Before we dive into client configuration, we should discuss TLS authentication.
Not configuring TLS means plaintext!
First and foremost; if you do not specify the
tls parameters in the client
and server configurations; you will run a plaintext service. While this is
nice for both demo and simple situations, it is likely not suitable for most
production installations, nor is it suitable for anywhere on the edge of the
Please configure TLS. :)
About our implementation
Our TLS implementation requires ECDSA keys right now; this is due to how our transport layer is configured (we did not rewrite TLS in go). You can trivially make a CA and certs with FiloSottile/mkcert that generate the right key pairs, and are suitable for use with tinyci. RSA, which is arguably more prevalent and generated by more programs, will be supported soon.
SNI is enabled and verified; so be sure you have programmed
Generating compatible certs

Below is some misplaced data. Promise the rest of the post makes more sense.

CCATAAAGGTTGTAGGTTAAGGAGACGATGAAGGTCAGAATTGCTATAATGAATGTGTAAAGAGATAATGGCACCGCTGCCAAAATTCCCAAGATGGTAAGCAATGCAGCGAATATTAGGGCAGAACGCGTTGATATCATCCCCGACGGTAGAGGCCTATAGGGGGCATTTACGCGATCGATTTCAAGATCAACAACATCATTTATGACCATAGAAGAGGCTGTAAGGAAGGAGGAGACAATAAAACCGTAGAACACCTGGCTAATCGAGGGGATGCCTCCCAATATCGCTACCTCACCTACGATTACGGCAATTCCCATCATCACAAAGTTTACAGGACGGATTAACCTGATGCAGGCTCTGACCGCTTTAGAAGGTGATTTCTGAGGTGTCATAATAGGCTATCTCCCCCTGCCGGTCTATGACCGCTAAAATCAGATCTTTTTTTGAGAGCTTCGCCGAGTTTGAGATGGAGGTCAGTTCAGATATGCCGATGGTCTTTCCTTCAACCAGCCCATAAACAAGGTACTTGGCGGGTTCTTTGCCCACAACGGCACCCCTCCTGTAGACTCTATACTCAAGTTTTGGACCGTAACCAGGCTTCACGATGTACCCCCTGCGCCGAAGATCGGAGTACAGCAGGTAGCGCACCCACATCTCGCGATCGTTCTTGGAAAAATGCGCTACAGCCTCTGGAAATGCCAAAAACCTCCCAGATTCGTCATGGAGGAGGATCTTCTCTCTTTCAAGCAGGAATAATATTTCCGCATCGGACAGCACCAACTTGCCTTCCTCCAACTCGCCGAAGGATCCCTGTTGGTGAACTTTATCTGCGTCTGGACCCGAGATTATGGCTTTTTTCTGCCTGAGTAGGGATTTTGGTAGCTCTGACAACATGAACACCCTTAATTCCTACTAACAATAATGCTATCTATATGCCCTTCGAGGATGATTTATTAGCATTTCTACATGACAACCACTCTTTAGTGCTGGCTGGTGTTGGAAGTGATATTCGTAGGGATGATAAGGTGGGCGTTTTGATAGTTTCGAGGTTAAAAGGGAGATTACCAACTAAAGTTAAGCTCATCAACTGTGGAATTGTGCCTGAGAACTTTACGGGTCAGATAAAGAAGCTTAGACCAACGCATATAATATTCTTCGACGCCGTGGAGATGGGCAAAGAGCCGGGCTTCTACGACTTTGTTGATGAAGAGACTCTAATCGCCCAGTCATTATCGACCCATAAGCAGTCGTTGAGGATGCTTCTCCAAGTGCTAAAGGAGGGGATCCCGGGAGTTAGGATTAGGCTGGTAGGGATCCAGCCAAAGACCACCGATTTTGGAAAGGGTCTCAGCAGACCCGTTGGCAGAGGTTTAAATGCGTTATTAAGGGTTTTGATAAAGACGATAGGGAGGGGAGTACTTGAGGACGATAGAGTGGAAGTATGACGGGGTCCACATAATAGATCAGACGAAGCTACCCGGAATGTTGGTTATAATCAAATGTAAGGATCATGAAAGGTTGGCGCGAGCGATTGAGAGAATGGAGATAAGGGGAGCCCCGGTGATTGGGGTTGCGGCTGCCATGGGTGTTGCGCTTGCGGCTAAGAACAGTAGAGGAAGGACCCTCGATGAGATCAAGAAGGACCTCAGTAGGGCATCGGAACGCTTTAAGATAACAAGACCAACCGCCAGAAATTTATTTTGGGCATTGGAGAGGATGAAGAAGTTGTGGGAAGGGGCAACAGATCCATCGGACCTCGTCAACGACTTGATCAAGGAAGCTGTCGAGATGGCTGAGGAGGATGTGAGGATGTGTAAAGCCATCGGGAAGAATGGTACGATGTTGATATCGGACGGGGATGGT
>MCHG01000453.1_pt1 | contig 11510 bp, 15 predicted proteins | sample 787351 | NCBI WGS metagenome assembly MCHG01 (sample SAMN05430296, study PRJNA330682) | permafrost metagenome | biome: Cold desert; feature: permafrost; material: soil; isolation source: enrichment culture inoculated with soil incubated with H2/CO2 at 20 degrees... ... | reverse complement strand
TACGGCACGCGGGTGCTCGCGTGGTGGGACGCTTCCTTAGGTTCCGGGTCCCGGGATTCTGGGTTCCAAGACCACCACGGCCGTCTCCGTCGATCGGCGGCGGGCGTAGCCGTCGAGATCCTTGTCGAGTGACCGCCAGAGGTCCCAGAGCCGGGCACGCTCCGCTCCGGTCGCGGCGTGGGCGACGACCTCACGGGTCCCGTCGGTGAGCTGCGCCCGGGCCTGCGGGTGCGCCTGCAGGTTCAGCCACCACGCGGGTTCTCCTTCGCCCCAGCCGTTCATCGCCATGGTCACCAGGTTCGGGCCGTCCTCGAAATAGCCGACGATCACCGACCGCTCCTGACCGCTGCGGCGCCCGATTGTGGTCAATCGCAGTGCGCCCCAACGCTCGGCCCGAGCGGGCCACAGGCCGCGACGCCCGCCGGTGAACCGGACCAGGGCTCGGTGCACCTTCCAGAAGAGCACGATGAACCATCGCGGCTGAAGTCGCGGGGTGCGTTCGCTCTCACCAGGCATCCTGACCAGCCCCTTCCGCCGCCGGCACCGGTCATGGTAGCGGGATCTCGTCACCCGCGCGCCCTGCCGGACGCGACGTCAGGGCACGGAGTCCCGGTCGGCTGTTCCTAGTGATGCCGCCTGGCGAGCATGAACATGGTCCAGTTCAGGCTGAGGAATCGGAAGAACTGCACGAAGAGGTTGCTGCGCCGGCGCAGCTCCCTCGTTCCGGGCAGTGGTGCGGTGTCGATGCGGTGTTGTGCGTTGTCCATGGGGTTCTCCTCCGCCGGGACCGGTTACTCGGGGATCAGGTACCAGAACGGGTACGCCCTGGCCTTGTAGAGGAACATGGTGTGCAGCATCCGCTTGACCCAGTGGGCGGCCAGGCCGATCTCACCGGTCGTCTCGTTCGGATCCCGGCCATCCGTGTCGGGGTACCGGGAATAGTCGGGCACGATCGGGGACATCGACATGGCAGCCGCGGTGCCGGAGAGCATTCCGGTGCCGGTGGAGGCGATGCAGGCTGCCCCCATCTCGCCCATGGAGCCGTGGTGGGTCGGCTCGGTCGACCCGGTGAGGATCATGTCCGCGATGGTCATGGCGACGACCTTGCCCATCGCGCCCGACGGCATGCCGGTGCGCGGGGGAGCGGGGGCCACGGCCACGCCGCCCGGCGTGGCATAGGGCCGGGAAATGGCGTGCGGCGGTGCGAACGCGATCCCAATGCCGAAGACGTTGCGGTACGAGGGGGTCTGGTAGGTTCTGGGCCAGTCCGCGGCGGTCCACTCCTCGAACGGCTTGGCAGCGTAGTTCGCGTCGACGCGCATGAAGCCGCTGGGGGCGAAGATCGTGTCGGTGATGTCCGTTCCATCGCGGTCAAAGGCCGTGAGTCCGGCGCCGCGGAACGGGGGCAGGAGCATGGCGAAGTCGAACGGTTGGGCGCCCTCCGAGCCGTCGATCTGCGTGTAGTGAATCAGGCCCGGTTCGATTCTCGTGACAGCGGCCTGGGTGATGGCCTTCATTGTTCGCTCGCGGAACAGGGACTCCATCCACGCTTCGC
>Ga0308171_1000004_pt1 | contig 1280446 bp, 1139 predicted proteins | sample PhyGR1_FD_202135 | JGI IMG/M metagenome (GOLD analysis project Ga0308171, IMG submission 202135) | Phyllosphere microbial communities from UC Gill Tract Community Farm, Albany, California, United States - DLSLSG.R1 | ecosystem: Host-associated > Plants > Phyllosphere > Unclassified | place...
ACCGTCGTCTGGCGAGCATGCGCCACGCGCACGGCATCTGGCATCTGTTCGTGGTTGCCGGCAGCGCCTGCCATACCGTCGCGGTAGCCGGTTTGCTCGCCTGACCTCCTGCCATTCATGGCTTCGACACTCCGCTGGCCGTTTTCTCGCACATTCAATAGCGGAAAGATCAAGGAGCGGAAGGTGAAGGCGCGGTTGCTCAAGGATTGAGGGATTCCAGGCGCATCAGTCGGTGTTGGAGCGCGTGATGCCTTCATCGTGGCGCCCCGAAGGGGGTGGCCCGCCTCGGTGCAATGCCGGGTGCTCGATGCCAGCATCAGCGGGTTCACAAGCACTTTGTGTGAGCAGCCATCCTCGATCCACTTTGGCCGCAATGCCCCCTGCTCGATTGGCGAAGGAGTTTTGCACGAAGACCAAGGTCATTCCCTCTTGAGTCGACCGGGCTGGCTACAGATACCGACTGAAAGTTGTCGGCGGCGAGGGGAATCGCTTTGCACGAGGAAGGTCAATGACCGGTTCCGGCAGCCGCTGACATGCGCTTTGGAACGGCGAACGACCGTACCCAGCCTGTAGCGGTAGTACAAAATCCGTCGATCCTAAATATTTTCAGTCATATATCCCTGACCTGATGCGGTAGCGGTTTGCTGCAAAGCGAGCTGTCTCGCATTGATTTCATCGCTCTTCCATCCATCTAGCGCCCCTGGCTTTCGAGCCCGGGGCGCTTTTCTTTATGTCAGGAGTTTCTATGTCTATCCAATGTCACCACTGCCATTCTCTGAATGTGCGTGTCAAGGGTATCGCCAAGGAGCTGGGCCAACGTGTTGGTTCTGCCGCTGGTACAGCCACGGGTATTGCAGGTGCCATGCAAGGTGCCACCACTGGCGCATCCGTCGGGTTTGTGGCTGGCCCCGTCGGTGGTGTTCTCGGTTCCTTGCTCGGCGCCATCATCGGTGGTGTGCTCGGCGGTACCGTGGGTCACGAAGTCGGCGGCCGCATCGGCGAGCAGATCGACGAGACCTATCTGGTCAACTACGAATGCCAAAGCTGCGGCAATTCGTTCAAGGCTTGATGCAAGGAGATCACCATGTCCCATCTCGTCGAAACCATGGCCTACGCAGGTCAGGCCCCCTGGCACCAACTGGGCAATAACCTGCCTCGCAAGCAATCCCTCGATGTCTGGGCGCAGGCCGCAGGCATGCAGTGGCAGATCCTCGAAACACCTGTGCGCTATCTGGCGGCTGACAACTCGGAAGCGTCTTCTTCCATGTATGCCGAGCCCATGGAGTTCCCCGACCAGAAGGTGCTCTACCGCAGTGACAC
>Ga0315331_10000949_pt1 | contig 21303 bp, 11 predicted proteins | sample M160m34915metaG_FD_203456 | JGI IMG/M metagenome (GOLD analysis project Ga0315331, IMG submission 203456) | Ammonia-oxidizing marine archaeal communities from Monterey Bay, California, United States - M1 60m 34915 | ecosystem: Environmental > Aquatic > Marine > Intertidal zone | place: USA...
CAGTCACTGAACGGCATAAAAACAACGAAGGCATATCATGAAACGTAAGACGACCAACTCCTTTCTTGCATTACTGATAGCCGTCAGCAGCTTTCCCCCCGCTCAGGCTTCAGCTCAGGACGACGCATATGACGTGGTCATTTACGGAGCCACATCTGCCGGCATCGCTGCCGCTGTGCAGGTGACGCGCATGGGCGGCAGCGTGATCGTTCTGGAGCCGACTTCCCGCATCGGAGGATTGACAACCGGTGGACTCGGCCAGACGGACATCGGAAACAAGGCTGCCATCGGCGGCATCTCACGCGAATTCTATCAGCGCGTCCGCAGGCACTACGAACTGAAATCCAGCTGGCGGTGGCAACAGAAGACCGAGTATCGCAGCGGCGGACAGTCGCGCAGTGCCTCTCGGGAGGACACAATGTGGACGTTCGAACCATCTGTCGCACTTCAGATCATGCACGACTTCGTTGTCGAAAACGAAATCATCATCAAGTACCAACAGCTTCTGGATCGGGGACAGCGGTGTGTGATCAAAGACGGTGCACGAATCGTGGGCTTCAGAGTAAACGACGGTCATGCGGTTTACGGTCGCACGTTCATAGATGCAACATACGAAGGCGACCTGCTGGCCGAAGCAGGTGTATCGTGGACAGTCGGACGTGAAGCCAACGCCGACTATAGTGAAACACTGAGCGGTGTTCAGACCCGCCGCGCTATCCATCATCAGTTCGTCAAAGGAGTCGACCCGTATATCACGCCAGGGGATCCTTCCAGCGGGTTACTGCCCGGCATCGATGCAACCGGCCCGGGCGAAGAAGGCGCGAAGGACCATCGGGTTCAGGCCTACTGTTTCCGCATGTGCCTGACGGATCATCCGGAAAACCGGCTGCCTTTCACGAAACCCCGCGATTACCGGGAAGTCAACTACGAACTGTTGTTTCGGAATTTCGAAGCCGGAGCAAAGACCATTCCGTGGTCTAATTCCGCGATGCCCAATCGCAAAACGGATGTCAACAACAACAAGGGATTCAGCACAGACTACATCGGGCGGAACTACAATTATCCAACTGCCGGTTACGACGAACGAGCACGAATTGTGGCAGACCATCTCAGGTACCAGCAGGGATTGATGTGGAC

Here's an example script that can generate certs for
localhost that are
compatible with tinyci. You will need the Golang Toolkit
installed and configured properly, or a installable build of
mkcert from the
go get github.com/FiloSottile/mkcert # only if you didn't install it by hand [ -f /var/ca/rootCA.pem ] || mkcert --ecdsa --install [ -f /var/ca/localhost-server.pem ] || mkcert \ --ecdsa \ --cert-file /var/ca/localhost-server.pem \ --key-file /var/ca/localhost-server.key \ localhost 127.0.0.1 ::1 [ -f /var/ca/localhost-client.pem ] || mkcert \ --client \ --ecdsa \ --cert-file /var/ca/localhost-client.pem \ --key-file /var/ca/localhost-client.key \ localhost 127.0.0.1 ::1
If you're following by example, put this into a file called
generate-localhost.sh and execute it with
bash generate-localhost.sh. We
will use these certs in the next section of the documentation to describe how
the client and server are configured.